It is one of the toughest questions in education: "What makes a great teacher great?" There can be many answers to that question, but anyone who claims the answer is simple deserves an "F."
Minnesota does many things well in education. But one thing that can be improved is to provide teachers with consistent feedback about how well they're doing and how they can improve.
Education Minnesota supports annual performance evaluations of teachers. These reviews, by trained evaluators, school administrators and master teachers already in the districts, would take a variety of factors into account, including measurements of student learning.
Fair and accurate performance reviews will help teachers get better and help students learn. Every student deserves an excellent teacher.
When teachers judge a student's progress, they consider many factors. How well the students participate, behave and interact with others, as well as their effort, creativity and imagination are all part of the assessment.
Accurate evaluations of teachers should be similar.
A teacher's ability to reach each student, develop strong lesson plans and foster creative thinking should all be part of the equation.
A thorough evaluation should also include multiple measures of student learning. Test scores could also be a part of evaluating teachers - but only a part.
Albert Einstein said it best when he said "not everything that can be counted counts. And not everything that counts can be counted."
Scores on a standardized test are some of the most irrelevant data teachers use to judge a student's progress.
Test scores are among many mileposts on the journey to a good education, not ends unto themselves. Every parent knows that test scores are not a complete measure of their child's abilities. And they certainly should not be the way to evaluate teachers.
Research is very clear on that point: Obsessing over test scores to evaluate teachers is a dangerous mistake. Researchers warn that over-emphasizing test scores in a teacher's evaluation will lead to inaccurate conclusions that are harmful not only to the teachers but to the students they serve.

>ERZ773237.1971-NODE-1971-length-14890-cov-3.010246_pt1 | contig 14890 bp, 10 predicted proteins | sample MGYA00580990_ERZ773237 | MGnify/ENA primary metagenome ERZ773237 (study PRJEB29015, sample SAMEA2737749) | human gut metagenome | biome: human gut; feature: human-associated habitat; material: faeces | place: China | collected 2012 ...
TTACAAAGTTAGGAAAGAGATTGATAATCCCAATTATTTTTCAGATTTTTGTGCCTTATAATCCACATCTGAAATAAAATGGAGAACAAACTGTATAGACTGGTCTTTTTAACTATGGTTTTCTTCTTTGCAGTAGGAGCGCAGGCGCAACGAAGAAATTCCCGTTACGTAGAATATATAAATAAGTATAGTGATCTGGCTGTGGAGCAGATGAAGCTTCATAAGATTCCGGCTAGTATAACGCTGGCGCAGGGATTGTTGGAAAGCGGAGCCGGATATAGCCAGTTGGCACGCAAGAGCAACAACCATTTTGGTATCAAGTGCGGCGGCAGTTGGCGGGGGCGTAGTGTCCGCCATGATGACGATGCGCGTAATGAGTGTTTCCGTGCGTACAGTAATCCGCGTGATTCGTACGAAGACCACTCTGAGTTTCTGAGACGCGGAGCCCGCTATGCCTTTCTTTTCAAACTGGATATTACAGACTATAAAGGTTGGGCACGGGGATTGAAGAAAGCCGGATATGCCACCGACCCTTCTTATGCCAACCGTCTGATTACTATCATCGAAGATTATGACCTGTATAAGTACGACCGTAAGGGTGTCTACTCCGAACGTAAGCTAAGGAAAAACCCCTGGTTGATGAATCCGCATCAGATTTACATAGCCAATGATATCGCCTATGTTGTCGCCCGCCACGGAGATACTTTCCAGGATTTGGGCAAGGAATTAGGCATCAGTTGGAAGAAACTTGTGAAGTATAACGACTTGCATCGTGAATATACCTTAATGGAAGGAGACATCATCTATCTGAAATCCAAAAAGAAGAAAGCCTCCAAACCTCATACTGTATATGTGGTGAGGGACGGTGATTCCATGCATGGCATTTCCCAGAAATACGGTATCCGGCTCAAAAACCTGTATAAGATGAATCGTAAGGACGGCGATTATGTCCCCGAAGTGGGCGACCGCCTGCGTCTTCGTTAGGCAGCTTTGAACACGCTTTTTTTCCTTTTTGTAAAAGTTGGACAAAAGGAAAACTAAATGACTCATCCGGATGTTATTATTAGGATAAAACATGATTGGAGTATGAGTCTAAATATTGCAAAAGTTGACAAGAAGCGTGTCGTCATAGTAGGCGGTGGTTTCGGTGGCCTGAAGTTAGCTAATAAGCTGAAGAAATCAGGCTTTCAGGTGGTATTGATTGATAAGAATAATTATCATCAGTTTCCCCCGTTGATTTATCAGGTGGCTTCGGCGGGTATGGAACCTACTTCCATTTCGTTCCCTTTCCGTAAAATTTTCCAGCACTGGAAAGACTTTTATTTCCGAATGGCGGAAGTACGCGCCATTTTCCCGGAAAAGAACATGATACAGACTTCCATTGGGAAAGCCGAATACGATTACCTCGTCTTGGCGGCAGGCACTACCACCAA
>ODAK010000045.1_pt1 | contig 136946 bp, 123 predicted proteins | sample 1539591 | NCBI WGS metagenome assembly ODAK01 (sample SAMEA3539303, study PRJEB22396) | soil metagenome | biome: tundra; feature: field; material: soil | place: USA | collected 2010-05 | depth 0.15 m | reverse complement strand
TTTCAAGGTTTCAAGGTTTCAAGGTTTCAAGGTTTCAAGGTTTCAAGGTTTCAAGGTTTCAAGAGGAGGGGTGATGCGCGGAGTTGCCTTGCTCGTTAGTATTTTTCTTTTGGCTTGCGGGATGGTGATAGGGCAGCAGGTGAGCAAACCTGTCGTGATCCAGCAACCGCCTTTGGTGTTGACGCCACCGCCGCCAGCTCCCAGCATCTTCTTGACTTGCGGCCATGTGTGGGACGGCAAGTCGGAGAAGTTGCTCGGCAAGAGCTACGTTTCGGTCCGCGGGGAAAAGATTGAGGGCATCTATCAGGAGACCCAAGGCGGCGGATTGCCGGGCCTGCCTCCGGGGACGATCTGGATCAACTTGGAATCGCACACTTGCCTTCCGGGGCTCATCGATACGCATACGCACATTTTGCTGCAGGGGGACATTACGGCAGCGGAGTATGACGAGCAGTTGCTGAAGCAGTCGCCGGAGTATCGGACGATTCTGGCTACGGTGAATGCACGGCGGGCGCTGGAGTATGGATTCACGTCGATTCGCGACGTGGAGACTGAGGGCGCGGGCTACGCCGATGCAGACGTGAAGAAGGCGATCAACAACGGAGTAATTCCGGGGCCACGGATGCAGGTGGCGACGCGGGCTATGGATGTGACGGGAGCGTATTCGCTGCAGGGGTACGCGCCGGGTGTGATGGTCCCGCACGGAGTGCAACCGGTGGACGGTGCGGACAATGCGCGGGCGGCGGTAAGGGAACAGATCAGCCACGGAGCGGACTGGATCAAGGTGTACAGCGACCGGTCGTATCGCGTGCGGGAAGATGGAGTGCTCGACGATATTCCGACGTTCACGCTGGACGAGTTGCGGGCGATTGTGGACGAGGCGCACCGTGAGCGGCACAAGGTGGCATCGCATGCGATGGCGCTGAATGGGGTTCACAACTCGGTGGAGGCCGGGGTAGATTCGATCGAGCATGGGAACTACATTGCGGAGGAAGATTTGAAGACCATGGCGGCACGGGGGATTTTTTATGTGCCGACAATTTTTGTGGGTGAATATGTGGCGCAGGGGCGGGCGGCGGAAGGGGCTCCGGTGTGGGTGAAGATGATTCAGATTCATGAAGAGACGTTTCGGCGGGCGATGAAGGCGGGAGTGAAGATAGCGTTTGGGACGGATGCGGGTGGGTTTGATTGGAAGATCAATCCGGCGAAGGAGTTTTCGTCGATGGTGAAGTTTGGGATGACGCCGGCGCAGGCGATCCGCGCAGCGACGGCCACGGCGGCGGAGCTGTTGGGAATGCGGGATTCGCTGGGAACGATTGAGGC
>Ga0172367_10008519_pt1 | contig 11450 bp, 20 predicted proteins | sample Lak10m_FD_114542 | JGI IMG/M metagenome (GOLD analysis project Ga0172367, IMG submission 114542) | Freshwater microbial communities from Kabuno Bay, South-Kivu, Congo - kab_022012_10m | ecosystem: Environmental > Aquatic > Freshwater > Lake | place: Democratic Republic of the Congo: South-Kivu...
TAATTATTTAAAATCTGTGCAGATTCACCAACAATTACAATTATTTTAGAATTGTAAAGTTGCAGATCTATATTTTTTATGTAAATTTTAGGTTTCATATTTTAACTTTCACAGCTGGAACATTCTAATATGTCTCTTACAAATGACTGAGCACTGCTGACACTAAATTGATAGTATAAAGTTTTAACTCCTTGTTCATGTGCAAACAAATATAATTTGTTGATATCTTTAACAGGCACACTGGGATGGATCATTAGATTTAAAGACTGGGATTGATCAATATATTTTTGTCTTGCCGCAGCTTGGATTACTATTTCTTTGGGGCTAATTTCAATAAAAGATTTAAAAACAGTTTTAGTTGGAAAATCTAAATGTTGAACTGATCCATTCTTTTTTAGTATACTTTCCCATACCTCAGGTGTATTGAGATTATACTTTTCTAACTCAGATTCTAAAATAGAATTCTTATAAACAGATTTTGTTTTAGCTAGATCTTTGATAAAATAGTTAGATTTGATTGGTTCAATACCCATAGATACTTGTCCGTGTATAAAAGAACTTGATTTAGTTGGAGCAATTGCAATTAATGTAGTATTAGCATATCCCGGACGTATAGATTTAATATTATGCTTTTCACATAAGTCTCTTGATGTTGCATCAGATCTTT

And yet the Republican majority in the Minnesota legislature, and the business lobby at the Capitol, are trying to count something that can't be counted.
They are pushing a statewide education policy that would directly link a large percentage of teachers' performance assessment to the standardized test scores of their students.
Even worse, they would then use this invalid "evaluation" to make decisions about laying off teachers, whether to hire or fire them and how much to pay them.
The Minnesota School Boards Association has also expressed serious concerns about the GOP evaluation proposal.
It's critical to keep this issue in perspective. Parents and educators agree that the vast majority of Minnesota teachers do a tremendous job. Our best-in-the-nation ACT scores and top three graduation rates prove it.
We should concentrate our efforts here in Minnesota on making a good thing better, and spreading the excellence found in our public schools to every classroom in the state.
But Minnesota currently does not have a uniform system of assessing teachers, and we need one.
Some districts, such as St. Francis, Osseo and St. Paul, to name a few, have or are developing excellent evaluation programs.
These systems are raising the level of teaching and improving student achievement.
Statewide evaluation is inconsistent. Many teachers go years without a performance assessment and that is simply unacceptable. It's a disservice to the students, their parents and the teachers themselves.
It's imperative that we get this right, or, as the researchers warn, we run the risk of making things worse instead of better.
Just as teachers demand facts in the classroom, Minnesotans should demand facts when it comes to education policy.
The facts surrounding this issue are indisputable: teacher evaluations must consider a great variety of factors. Just as in school, some challenges require complex solutions.
Choosing the simple answer would be wrong for Minnesota students and their teachers.